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Is there a way to prohibit the use of global variables?

I want GCC to generate an error on compile time when a global variable is defined.

We have a code that should be run per thread and want to allow only use of stack (which is thread safe)

Is there way to enforce it ?

Some GCC flag or other way to verify it ?

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Does not seem so from this feature request –  Shafik Yaghmour Jul 8 '14 at 13:29
I don't believe this is currently possible. It would not be that difficult to add, and others might be interested, so I suggest you rephrase this as a feature request and send it to the mailing list gcc-help@gcc.gnu.org. –  zwol Jul 8 '14 at 13:29
What is a global variable? Is a static variable inside a function a global variable? Answer: No, but it falls within your "definition" for one. To go one step further, if I have a stack pointer to a heap allocated memory block, is that a pointer to a "global" variable or transitively a global variable itself? How in the world can the compiler track such things? –  Michael Goldshteyn Jul 8 '14 at 13:33
Well, anything allocated via malloc is not on the stack either, so... but seriously, global variables are a legitimate thing in the C language, and while often being disputed (both for good reasons and religious reasons), they are still often useful. I doubt a compiler manufacturer would implement a "feature" to break the compiler's language compliance on such a crucial feature. That would be like disallowing the use of float or const char*. –  Damon Jul 8 '14 at 13:38
Why not just not use global variables? It's actually hard to declare one “accidently”, so you don't need any help from the compiler. –  mafso Jul 8 '14 at 13:53

3 Answers 3

One approach would be to generate a linker map file (e.g. pass option -Wl,-Map,program.map to gcc), and examine the .data and .bss output sections for any contributions from the object files that you want to run without globals.

For instance, if my source file hello.c has:

static int gTable[100];

the linker map file will have something like this in it:

.bss            0x0000000000600940      0x1b0
 .dynbss        0x0000000000000000        0x0 /usr/lib/gcc/x86_64-linux-gnu/4.7/../../../x86_64-linux-gnu/crt1.o
 *(.bss .bss.* .gnu.linkonce.b.*)
 .bss           0x0000000000600940        0x0 /usr/lib/gcc/x86_64-linux-gnu/4.7/../../../x86_64-linux-gnu/crt1.o
 .bss           0x0000000000600940        0x0 /usr/lib/gcc/x86_64-linux-gnu/4.7/../../../x86_64-linux-gnu/crti.o
 .bss           0x0000000000600940        0x1 /usr/lib/gcc/x86_64-linux-gnu/4.7/crtbegin.o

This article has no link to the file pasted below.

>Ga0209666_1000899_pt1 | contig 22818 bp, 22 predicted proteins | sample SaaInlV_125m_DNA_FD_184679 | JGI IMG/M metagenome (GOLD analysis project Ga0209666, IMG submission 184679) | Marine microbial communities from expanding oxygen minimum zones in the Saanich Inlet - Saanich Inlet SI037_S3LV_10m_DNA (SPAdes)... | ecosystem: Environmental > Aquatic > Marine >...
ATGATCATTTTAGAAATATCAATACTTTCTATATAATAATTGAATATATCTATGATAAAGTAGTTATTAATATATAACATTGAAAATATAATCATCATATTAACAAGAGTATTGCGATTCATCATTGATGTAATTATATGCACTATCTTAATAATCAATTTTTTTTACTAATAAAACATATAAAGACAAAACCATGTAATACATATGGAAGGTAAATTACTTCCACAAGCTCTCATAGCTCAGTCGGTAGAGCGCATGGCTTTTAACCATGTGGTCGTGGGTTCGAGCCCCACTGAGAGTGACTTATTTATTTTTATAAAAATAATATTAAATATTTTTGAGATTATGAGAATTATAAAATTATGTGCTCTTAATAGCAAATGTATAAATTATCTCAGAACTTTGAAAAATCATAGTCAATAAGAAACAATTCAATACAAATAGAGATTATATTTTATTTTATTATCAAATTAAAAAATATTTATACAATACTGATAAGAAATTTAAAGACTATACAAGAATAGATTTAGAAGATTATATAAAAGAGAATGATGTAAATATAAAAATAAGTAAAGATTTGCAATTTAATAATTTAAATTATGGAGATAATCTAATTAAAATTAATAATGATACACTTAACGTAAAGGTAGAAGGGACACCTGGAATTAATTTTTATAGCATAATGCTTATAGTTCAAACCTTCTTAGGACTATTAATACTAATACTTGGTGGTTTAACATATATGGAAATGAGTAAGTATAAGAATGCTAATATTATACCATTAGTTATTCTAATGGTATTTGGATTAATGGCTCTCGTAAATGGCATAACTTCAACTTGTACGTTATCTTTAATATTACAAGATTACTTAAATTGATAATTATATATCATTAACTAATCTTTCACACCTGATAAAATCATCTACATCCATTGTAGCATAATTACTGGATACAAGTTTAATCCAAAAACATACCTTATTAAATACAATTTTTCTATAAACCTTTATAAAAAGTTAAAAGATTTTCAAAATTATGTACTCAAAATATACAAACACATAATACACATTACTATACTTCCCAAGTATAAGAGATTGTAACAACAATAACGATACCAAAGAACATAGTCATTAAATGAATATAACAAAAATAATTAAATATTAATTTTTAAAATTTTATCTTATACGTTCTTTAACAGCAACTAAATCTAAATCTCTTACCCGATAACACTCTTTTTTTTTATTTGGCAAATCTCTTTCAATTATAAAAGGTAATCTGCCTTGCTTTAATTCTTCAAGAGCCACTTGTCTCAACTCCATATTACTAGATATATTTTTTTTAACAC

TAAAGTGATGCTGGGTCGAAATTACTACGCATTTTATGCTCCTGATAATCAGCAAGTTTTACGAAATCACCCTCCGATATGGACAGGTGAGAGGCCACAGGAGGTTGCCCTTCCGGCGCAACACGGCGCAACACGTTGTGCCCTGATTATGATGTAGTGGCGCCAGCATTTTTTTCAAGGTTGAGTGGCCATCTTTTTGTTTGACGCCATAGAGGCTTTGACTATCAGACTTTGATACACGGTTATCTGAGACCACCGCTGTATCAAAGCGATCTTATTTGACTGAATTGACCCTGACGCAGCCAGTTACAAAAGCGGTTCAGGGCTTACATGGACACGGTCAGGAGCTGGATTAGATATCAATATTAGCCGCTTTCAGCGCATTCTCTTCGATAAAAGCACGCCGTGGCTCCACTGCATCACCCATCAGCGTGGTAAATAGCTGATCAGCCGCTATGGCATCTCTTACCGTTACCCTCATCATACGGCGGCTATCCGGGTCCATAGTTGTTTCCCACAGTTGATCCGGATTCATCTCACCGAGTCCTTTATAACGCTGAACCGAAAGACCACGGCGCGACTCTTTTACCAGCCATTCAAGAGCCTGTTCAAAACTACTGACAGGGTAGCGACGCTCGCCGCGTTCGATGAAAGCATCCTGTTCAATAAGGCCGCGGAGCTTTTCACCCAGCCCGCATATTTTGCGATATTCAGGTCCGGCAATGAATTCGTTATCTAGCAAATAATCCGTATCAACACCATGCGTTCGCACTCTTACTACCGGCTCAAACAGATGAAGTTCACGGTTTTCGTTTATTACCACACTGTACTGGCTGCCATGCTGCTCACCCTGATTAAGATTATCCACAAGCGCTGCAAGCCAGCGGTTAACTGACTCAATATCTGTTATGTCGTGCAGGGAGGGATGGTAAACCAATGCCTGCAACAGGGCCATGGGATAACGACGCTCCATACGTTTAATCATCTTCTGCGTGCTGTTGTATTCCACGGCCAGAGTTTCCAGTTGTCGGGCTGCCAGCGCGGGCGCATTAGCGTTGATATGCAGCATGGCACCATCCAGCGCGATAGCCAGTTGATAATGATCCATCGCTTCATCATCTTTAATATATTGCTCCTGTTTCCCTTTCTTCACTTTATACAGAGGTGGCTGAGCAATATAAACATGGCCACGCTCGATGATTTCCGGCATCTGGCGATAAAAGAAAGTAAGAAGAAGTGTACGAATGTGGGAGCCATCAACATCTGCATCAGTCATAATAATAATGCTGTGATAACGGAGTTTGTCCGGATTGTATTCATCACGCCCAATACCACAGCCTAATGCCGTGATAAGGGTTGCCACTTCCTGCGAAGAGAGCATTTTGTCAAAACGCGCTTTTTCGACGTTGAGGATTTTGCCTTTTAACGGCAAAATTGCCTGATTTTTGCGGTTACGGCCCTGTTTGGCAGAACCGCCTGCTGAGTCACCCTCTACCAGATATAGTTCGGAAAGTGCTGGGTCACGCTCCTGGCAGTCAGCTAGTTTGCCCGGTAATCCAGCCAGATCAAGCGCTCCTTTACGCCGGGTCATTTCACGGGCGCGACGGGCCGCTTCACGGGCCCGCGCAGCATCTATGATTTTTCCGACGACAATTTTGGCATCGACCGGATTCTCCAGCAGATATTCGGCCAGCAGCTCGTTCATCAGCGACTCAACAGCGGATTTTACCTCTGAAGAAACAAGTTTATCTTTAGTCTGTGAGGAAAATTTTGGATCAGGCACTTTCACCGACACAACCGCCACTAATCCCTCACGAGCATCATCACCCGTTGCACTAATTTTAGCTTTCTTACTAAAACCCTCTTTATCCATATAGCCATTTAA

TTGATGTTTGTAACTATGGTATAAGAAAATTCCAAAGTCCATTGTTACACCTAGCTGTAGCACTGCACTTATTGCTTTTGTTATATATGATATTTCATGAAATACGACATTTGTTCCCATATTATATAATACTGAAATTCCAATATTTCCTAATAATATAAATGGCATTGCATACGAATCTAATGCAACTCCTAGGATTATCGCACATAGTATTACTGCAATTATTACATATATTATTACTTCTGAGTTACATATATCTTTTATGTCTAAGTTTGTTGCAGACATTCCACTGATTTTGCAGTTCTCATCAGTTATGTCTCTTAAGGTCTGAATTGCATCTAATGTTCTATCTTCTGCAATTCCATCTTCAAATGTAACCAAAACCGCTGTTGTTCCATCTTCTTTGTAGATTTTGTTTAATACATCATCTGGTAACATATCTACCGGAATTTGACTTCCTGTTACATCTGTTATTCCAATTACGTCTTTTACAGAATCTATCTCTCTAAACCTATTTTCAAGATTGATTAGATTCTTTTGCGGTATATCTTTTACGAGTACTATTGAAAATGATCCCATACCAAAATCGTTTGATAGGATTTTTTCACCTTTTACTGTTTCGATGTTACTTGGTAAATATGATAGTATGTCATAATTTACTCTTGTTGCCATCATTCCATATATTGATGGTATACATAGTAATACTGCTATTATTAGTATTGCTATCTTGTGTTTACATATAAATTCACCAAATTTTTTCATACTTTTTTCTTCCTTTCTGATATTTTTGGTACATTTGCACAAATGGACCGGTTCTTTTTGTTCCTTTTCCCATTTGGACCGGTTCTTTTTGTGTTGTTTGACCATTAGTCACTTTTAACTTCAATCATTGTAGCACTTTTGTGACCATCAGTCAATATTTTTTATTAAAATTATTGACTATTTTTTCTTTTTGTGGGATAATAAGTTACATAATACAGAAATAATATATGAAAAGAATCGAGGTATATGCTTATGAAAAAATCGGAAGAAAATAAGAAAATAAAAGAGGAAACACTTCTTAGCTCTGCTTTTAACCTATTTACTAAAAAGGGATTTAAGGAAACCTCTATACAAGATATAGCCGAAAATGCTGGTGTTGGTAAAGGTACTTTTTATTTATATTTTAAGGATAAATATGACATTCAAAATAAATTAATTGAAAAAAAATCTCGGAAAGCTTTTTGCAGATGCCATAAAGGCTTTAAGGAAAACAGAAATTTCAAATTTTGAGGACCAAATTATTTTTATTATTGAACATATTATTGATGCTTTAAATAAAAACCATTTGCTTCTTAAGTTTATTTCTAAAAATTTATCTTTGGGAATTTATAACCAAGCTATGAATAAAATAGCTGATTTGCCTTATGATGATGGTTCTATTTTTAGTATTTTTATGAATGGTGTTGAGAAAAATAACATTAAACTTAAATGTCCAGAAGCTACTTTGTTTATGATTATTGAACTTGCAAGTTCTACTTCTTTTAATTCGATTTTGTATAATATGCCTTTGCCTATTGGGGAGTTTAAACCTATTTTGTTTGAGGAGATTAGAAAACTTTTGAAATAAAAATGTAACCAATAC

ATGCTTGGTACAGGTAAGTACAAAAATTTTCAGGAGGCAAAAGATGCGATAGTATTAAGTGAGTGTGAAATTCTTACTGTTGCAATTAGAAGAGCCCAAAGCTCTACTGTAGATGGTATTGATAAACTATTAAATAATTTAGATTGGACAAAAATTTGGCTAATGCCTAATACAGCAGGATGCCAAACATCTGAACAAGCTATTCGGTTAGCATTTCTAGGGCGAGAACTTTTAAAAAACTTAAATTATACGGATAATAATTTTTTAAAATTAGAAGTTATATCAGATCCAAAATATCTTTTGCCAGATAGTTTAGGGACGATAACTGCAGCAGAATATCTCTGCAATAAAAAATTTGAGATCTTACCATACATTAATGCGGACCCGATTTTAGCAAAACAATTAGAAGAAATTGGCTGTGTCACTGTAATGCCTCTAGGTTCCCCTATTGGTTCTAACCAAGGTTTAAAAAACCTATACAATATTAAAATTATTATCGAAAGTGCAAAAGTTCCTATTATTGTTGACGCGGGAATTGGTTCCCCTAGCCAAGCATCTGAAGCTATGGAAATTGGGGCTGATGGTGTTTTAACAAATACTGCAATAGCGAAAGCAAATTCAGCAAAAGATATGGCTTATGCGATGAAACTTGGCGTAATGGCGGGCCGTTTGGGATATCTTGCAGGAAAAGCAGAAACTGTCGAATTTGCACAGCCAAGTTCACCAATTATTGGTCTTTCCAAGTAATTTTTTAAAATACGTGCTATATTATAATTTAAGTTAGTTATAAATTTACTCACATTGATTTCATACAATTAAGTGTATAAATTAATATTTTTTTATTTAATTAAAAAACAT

*fill*         0x0000000000600941       0x1f 00
 .bss           0x0000000000600960      0x190 hello.o

You can see that hello.o is contributing 0x190 (400) bytes to the .bss section. I've used the approach of parsing a link map file with a Python script to generate code size and RAM usage metrics for an embedded project with reasonable success in the past; the text output format from the linker is pretty stable.

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Using a linker script, you could also turn the presence of .data sections into an error -- you'd map them to a zero-length output area. –  Simon Richter Jul 8 '14 at 17:47
+1 This answer and Simon's comment are the proper ingredients for enforcing a non-globals rule in your build system. –  R.. Jul 8 '14 at 17:53
@SimonRichter can you please provide an example on how to map / limit the size of the bss/data segments using a linker script ? –  Itay Marom Jul 8 '14 at 20:18
Variant 1: ASSERT(SIZEOF(.data)) == 0, "No global data allowed") –  Simon Richter Jul 9 '14 at 10:40
Variant 2: MEMORY { NONE : ORIGIN = 0, LENGTH = 0 }, followed by .data { ... } >NONE –  Simon Richter Jul 9 '14 at 10:41

No such functionality in gcc. Some workaround would be to incorporate in the build process a static analysis tool which can detect globals. Still the compilation would not fail, but at least you would be warned in some way. I can see that PC-Lint (www.gimpel.com) has a check for

non const non volatile global variables, locating these can assist multi-threaded applications in detecting non re-entrant situations

Probably other tools may include similar functionality.

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I was thinking about using nm or objdump to scan for global variables and print a warning –  Itay Marom Jul 8 '14 at 13:36
That would work and looks easier. Similarly to static analysis solution you will need to filter out the globals from runtime library. –  Wojtek Surowka Jul 8 '14 at 13:38
@ItayMarom readelf -s a.out | grep GLOBAL | grep OBJECT –  BЈовић Jul 8 '14 at 14:03
The compilation might not fail, per se, but this check could be incorporated into the Makefile such that it would cause the compile step of the build to fail. Alternatively, one could write a fake_gcc wrapper script that would call the real compiler and then do the check; this way, you could make it look like the compile was failing. –  Scott Jul 8 '14 at 20:01

I would use ctags to extract the symbols from the source code and then search the output with a (perl or python) script for global variables.

E.g. following line would tell you whether a C soucre file hello.c contains global variables:

ctags -f- hello.c | perl -ne"@a=split(/\t/, $_); if ($a[3] eq qq(v)){ print qq(Has global variables.); exit 0; }"
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